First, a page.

Featured Elasmobranch- Whitenose Guitarfish

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Featured Elasmobranch- Whitenose Guitarfish

August 2011

Whitenose Guitarfish


Rhinobatus leucorhynchus (Günther 1866)


Family Rhinobatidae (Guitarfishes)


Identification: Disc rather long, snout tip acute, rostral ridges separated for entire length, converging near snout tip. Eyes moderate-sized, with interorbital width about 3.5 times into snout length; spiracles smaller than eyes. Small spines present on orbital ridges and around spiracles, and on midback extending to second dorsal fin, and a pair of spines on each shoulder. Coloration is a dark grey dorsal surface, except for the snout, which is distinctly lighter to white (hence the common name ‘whitenose’ guitarfish), and a lighter ventral surface; dorsal surface occasionally with scattered pale spots.


Size: A relatively small guitarfish, with maximum size of 62.5 cm total length. The size at birth is unknown.


Distribution: This species is distributed in the eastern central and southwest Pacific Ocean from central Baja California, Mexico, including the Gulf of California to Ecuador. There have been unverified reports of this species occurring as far south as Peru and around the Galapagos Islands. It is rare in the northern Gulf of California and Baja, but common south of Mazatlan, Mexico.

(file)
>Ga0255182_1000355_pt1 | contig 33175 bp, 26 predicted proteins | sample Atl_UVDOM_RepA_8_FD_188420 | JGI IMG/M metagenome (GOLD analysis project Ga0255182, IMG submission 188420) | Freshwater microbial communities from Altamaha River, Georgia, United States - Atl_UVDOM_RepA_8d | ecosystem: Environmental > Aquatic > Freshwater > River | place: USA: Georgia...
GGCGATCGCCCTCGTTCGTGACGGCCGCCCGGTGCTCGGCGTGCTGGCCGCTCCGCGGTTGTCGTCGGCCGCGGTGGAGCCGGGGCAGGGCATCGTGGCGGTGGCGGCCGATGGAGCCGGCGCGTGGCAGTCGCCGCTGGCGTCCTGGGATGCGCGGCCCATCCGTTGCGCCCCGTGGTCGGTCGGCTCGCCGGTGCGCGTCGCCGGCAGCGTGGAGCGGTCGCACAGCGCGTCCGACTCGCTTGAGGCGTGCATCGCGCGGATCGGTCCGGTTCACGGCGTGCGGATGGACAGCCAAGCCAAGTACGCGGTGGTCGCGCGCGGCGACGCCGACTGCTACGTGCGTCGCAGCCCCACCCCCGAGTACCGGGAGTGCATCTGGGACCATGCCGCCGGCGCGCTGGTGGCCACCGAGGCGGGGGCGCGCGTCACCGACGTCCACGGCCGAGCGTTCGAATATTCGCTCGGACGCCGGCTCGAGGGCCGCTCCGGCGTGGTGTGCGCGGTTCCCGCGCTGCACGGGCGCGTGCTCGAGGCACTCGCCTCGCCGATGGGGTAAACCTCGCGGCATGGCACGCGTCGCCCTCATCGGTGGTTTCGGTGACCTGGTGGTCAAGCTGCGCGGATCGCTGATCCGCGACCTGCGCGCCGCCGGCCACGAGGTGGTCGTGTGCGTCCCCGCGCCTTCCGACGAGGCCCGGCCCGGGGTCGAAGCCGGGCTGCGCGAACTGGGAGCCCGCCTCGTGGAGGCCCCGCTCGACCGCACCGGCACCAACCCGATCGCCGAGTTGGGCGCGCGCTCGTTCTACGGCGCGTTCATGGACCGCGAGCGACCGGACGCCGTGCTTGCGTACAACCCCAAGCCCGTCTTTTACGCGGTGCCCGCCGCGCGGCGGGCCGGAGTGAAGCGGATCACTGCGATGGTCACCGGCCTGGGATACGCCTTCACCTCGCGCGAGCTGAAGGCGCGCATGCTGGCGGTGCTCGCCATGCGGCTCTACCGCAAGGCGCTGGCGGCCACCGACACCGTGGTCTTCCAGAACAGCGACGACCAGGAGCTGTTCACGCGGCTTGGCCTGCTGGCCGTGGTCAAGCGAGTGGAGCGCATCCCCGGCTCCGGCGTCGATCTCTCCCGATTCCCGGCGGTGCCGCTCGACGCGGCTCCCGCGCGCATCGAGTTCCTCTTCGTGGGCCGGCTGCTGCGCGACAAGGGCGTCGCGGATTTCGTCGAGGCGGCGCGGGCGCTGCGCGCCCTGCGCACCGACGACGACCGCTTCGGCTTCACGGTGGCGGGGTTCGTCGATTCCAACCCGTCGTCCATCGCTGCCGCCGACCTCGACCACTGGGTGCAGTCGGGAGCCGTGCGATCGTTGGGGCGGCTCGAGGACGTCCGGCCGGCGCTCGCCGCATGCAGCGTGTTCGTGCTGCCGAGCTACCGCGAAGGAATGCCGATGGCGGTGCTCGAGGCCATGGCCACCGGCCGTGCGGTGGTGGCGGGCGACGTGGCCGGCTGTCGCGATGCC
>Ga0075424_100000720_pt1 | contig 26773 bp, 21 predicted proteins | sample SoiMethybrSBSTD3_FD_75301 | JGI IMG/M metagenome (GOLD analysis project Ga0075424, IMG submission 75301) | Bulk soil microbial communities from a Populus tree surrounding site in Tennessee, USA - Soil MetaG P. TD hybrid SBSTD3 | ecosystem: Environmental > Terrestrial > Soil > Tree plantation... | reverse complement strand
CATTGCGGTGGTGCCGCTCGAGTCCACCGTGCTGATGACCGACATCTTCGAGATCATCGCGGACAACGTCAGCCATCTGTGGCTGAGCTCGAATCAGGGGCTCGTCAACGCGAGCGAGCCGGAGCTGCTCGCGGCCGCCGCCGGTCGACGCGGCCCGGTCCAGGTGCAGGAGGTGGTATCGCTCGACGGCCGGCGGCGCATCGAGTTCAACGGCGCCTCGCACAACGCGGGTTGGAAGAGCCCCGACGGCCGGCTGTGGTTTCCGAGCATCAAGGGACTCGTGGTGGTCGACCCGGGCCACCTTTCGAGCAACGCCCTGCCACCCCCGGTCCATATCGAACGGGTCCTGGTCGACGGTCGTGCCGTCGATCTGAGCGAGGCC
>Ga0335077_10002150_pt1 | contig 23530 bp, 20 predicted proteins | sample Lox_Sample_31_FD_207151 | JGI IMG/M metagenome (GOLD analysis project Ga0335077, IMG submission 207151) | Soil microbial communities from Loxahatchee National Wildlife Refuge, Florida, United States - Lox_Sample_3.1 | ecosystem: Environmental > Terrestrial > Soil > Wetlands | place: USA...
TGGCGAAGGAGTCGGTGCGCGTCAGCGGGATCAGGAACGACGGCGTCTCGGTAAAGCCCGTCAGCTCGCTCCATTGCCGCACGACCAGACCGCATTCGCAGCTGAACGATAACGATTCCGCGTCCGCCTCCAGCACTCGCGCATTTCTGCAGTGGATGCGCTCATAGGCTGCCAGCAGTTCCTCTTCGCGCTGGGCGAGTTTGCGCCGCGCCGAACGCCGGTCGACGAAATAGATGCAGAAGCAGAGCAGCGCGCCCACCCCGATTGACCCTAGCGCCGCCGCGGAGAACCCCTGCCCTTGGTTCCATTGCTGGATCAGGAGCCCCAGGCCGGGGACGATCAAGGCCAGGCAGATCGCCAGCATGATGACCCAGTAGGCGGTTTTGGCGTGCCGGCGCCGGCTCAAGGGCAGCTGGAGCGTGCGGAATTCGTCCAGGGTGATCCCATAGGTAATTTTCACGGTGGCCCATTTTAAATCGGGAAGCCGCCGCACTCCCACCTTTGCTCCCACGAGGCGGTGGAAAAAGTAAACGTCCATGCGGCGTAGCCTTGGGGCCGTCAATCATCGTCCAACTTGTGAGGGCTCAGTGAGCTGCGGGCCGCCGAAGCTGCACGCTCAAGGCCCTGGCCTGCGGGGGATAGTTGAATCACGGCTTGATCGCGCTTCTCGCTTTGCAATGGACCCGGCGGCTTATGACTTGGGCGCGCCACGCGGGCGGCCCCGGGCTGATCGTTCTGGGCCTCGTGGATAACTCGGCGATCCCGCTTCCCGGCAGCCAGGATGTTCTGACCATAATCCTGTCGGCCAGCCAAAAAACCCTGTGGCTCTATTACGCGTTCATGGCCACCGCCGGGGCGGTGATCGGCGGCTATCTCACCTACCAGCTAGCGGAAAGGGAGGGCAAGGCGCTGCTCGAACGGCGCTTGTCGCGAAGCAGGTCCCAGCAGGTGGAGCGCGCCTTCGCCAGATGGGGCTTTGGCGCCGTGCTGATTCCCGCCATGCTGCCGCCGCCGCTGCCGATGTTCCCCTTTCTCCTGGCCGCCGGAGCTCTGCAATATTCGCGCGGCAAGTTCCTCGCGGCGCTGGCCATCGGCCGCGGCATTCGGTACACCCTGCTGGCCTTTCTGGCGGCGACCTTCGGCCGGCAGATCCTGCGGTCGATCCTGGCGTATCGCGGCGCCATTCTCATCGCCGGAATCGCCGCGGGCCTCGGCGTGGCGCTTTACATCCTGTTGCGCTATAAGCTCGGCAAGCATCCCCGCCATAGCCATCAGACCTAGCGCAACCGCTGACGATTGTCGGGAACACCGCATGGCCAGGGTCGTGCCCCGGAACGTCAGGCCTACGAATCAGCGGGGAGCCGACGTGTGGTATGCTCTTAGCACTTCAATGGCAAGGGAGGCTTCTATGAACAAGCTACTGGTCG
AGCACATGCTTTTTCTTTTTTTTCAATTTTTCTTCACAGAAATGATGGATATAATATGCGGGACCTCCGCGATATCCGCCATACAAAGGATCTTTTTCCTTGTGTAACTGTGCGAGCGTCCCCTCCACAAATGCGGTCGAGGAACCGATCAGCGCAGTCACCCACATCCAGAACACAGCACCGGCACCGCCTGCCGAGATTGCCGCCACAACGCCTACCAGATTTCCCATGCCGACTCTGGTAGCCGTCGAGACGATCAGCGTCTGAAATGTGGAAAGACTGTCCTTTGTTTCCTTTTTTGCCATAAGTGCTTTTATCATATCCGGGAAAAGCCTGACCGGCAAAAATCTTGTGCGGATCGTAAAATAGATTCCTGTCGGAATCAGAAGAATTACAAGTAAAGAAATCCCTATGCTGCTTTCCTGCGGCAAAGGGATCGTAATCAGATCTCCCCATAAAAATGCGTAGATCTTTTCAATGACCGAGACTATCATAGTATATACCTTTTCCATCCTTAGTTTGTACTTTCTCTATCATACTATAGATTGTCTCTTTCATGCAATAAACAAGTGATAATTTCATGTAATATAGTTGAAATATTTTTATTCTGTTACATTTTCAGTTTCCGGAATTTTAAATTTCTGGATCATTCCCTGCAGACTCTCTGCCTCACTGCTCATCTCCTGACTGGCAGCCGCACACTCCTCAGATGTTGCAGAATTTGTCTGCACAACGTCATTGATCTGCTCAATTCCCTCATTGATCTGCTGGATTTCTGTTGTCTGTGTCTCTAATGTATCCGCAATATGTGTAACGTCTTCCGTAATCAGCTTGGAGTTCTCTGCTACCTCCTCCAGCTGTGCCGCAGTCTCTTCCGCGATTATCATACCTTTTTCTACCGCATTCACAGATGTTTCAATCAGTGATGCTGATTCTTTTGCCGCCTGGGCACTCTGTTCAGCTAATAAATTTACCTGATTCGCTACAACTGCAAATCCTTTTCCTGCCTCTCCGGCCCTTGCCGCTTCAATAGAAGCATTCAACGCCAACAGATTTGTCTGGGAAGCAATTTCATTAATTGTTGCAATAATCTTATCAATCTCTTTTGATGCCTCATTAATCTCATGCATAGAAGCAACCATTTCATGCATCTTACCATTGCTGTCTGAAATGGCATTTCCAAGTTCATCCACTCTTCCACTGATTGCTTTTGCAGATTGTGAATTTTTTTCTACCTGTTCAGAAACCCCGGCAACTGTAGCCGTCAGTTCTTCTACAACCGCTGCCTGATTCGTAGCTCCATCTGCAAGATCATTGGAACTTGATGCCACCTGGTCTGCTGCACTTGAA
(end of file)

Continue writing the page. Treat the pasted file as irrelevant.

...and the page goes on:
Habitat: A demersal, benthic guitarfish common in marine and coastal embayments, usually found over sandy substrates. This species ranges from the intertidal to about 8 m, but may range down to 50 m deep.


Biology: A common, but little known guitarfish. This species has a yearly reproductive cycle, with litters of 2 to 16, but nothing is known regarding its age or size at maturity. There is nothing known about its diet, but it likely feeds on benthic invertebrates including crustaceans, mollusks, and possibly small benthic fishes.


General interest: The IUCN lists this species as Near Threatened due to a directed elasmobranch fishery in Mexican waters. In the Gulf of California they are taken in local artisanal elasmobranch fisheries and are commonly taken in larger commercial trawl and gillnet fisheries. In addition to fishing this species is vulnerable to habitat modification given their inshore habitat preference.


By Jennifer Bigman
Pacific Shark Research Center
Moss Landing Marine Laboratories
8272 Moss Landing Road, Moss Landing, CA 95039

jbigman@mlml.calstate.edu